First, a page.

Trivia: The special is based after the children's book of the same title by Lillian Hoban.

The Christmas Toy: Here's the other Muppet special I recall, from 1986 (though I taped it off of Nickelodeon about five years ago). It's something of an early take on "Toy Story." Rugby the egotistcal tiger cub thinks he'll be his little girl's Christmas present again this year, just like he was the year before. It takes meeting a Buzz Lightyear-like female action figure and the near-loss of his friend Mew the Cat Toy to make him realize that friendship - human and otherwise - is the most important part of the season. The music doesn't quite match the earlier special, with the exception of the bouncy "Try the Impossible" and Rugby's song to the (supposedly) lost Mew, "Old Friends, Dear Friends."

Trivia: "The Christmas Toy" and "Emmett Otter" were filmed for cable. "Emmett Otter" was made for (and run for many years on) HBO.

The Year Without a Santa Claus: I watched this one a lot on Fox (now ABC) Family Channel when I was in college and fell in love with it. I'm going to get around to buying the video one of these days. Most people watch this one just for those battling siblings of the seasons, the Heat Meister and the Snow Meister. As much as I like those two, I'm here for the whole package. Shirley Booth (one of my favorite comediannes!) is a wonderful Mrs. Claus. This one loses points for a pedestrian music score - only a nice rendition of "Blue Christmas" in the finale holds up.

Trivia: I believe this was the first Rankin-Bass holiday special to be narrated by a woman.

Mr. Magoo's Christmas Carol: New to my favorites list. Some of my older friends recommended this version of the famous Charles Dickens novella for its delightful music. I bought a copy last year and wasn't disapointed, even though I'm not a fan of Mr. Magoo. Magoo's antics fit surprisingly well with a scaled-down, musical version of the tale of the redemption of that arch miser, Ebeneezer Scrooge. The animation is limited, but the script sticks surprisingly well to the original story and the much-talked-about music is as fantastic as my friends claimed. I was particuarly charmed by the lovely, meloncholy ballad "Winter Was Warm" and the rousing "We'll Have the Brightest Christmas." No wonder, as it was written by real-life Broadway songwriters Jule Styne and Robert Merrill, fresh off of "Funny Girl." Jim Backus (the long-time voice artist for Magoo) has able support from June Foray, Morey Amsterdam, and then-Broadway juvenile Jack Cassidy.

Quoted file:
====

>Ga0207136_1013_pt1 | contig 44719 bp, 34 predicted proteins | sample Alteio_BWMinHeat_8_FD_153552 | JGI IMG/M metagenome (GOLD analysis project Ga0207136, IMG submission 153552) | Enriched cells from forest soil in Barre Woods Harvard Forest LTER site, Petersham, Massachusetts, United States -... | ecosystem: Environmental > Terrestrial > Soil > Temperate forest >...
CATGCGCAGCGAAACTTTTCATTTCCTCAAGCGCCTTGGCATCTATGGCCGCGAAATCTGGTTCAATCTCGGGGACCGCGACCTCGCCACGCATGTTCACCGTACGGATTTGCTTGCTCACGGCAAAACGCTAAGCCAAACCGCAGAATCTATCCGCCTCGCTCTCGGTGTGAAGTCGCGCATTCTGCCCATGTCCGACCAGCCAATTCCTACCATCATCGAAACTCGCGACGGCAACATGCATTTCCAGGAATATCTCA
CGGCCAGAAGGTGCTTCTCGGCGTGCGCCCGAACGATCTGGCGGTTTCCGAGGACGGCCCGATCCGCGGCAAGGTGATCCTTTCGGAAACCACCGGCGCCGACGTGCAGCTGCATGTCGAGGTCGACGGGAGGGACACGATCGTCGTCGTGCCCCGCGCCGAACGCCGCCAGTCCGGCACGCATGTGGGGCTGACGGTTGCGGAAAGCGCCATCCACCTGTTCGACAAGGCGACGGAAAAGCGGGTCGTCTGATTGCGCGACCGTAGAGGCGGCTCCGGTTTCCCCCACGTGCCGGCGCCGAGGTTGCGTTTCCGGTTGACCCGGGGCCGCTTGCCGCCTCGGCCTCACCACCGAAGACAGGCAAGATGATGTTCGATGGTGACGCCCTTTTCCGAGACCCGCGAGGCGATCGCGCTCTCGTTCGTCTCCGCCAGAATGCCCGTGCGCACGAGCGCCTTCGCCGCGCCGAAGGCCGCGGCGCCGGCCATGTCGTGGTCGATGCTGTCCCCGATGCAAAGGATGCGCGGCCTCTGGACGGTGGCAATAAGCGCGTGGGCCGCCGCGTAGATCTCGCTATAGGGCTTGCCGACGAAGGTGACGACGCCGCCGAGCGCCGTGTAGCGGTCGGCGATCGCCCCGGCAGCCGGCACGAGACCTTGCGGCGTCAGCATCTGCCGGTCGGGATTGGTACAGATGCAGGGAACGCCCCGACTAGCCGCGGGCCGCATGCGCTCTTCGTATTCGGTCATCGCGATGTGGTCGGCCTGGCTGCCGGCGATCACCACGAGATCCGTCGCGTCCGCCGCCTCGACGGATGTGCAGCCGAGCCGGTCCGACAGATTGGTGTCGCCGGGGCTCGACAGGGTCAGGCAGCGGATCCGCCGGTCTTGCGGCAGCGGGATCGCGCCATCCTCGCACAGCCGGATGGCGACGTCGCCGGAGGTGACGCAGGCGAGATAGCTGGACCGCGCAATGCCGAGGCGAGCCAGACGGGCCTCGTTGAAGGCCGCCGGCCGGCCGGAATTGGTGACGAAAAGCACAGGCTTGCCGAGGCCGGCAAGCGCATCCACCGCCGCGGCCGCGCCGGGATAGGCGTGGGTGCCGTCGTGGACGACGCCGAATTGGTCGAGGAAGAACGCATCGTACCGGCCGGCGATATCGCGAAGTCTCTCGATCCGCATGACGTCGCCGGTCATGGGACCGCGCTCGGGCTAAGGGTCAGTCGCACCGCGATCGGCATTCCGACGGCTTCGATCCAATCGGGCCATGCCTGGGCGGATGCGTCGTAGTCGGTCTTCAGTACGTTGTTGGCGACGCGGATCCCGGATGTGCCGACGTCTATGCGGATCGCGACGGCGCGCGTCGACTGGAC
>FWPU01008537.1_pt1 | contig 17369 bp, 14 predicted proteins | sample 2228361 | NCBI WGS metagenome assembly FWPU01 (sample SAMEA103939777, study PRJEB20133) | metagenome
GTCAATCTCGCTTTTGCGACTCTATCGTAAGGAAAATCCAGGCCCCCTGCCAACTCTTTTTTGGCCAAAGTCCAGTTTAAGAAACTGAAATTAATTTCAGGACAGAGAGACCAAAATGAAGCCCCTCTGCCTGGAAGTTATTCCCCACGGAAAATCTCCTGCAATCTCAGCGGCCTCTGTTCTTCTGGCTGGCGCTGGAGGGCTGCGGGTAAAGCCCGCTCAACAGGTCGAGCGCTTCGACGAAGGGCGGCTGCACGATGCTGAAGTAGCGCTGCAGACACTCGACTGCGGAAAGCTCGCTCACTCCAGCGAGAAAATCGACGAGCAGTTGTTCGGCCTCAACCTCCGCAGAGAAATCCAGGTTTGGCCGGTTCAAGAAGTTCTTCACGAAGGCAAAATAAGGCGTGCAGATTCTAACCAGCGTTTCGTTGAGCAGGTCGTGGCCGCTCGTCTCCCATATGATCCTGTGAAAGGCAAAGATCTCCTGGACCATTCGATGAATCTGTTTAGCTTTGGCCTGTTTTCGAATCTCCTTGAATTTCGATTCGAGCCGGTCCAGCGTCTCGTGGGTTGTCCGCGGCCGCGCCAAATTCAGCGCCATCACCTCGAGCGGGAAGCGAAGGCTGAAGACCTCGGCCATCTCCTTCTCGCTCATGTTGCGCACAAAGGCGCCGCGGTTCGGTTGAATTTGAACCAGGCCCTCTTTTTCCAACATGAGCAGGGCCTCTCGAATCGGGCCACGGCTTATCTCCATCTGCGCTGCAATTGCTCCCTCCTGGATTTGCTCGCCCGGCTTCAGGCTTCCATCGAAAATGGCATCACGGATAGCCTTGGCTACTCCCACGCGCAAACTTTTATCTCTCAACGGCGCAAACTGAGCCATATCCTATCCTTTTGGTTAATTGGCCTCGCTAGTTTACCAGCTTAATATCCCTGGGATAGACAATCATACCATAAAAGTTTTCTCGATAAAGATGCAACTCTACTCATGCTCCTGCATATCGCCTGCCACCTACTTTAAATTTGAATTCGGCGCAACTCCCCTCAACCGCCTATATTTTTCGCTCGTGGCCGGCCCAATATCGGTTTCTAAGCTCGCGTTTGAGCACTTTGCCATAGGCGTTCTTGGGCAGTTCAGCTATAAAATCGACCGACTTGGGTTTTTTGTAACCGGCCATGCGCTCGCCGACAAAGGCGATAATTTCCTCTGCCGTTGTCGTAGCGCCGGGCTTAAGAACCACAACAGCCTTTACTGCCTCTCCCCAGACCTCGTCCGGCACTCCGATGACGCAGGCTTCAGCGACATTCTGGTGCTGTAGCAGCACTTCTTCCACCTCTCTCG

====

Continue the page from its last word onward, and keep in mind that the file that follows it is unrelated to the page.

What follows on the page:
And what the heck is "razzleberry dressing?"

Trivia: This was the very first network Christmas special, released in 1963.

Mickey's Christmas Carol: Not a musical (though I do wish Disney would commercially release the beautiful opening song, "Oh What a Merry Christmas Day," on CD), but just as delightful as Mr. Magoo's rendition. It matches the Bill Murray "Scrooged" as the funniest Christmas Carol on record. The counter-casting of Goofy as Jacob Marley works surprisingly well, and Ferdie (one of Mickey's nephews) is too adorable as Tiny Tim! Mickey makes a beguilling Bob Cratchet as well...but, as a Donald Duck fan, I would liked to have seen more of his nephew Fred!

Trivia: Alan Young started doing the voice of Uncle Scrooge in this special, released theatrically in 1983. He also does the voice of Scrooge McDuck in the early 90s Disney cartoon "Duck Tales" and the more recent "Mickey Mouse Works" and "Mickey's House of Mouse."

How the Grinch Stole Christmas: I've never seen the Jim Carrey version of Dr. Seuss' timeless tale of an oddball burglary gone wrong, and I have no desire to. I'm afraid the animated version is too heavily implanted in my subconcious for even Jim Carrey in a green fuzzy suit to make much of an impression. One of the first specials I looked forward to seeing every year. The grouchy, noise-hating Grinch tries to remove all of his neighbors the Whos' holiday decorations, only to learn there's a lot more about the spirit of the holiday than trees, toys, and roast beast. This bitter story that turns sweet is ably assisted by the late Chuck Jones' expressive characters (especially Max the dog!) and the ghoulishly gentle narration of Boris Karloff.